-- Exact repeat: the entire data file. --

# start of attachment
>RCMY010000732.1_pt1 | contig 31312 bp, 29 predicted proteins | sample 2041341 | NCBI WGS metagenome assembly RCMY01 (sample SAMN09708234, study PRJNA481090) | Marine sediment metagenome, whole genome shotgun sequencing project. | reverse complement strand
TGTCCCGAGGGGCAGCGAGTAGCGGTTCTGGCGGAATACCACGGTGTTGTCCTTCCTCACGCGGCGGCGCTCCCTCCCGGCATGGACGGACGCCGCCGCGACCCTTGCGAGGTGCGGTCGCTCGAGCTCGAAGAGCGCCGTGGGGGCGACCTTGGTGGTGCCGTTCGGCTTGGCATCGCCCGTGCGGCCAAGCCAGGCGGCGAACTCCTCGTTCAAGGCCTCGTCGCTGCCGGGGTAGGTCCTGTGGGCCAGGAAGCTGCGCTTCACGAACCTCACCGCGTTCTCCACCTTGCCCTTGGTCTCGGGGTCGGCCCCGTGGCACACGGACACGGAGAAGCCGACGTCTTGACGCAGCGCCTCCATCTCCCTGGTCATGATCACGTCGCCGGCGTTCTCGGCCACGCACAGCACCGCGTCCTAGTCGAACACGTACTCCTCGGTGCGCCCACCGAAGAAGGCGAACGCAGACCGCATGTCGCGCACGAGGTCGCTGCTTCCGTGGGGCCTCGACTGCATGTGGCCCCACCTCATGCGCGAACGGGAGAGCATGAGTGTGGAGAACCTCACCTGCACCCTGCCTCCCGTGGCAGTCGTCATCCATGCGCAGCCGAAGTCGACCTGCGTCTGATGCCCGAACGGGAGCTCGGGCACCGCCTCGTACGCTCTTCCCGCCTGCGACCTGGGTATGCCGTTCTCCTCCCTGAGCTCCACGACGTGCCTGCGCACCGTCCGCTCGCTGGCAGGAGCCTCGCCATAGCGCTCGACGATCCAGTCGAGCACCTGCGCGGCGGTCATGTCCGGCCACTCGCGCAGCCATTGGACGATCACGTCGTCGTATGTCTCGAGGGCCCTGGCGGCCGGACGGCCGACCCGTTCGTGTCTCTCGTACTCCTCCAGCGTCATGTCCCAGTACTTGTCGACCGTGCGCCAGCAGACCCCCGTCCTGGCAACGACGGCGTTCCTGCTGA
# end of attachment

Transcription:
>RCMY010000732.1_pt1 | contig 31312 bp, 29 predicted proteins | sample 2041341 | NCBI WGS metagenome assembly RCMY01 (sample SAMN09708234, study PRJNA481090) | Marine sediment metagenome, whole genome shotgun sequencing project. | reverse complement strand
TGTCCCGAGGGGCAGCGAGTAGCGGTTCTGGCGGAATACCACGGTGTTGTCCTTCCTCACGCGGCGGCGCTCCCTCCCGGCATGGACGGACGCCGCCGCGACCCTTGCGAGGTGCGGTCGCTCGAGCTCGAAGAGCGCCGTGGGGGCGACCTTGGTGGTGCCGTTCGGCTTGGCATCGCCCGTGCGGCCAAGCCAGGCGGCGAACTCCTCGTTCAAGGCCTCGTCGCTGCCGGGGTAGGTCCTGTGGGCCAGGAAGCTGCGCTTCACGAACCTCACCGCGTTCTCCACCTTGCCCTTGGTCTCGGGGTCGGCCCCGTGGCACACGGACACGGAGAAGCCGACGTCTTGACGCAGCGCCTCCATCTCCCTGGTCATGATCACGTCGCCGGCGTTCTCGGCCACGCACAGCACCGCGTCCTAGTCGAACACGTACTCCTCGGTGCGCCCACCGAAGAAGGCGAACGCAGACCGCATGTCGCGCACGAGGTCGCTGCTTCCGTGGGGCCTCGACTGCATGTGGCCCCACCTCATGCGCGAACGGGAGAGCATGAGTGTGGAGAACCTCACCTGCACCCTGCCTCCCGTGGCAGTCGTCATCCATGCGCAGCCGAAGTCGACCTGCGTCTGATGCCCGAACGGGAGCTCGGGCACCGCCTCGTACGCTCTTCCCGCCTGCGACCTGGGTATGCCGTTCTCCTCCCTGAGCTCCACGACGTGCCTGCGCACCGTCCGCTCGCTGGCAGGAGCCTCGCCATAGCGCTCGACGATCCAGTCGAGCACCTGCGCGGCGGTCATGTCCGGCCACTCGCGCAGCCATTGGACGATCACGTCGTCGTATGTCTCGAGGGCCCTGGCGGCCGGACGGCCGACCCGTTCGTGTCTCTCGTACTCCTCCAGCGTCATGTCCCAGTACTTGTCGACCGTGCGCCAGCAGACCCCCGTCCTGGCAACGACGGCGTTCCTGCTGA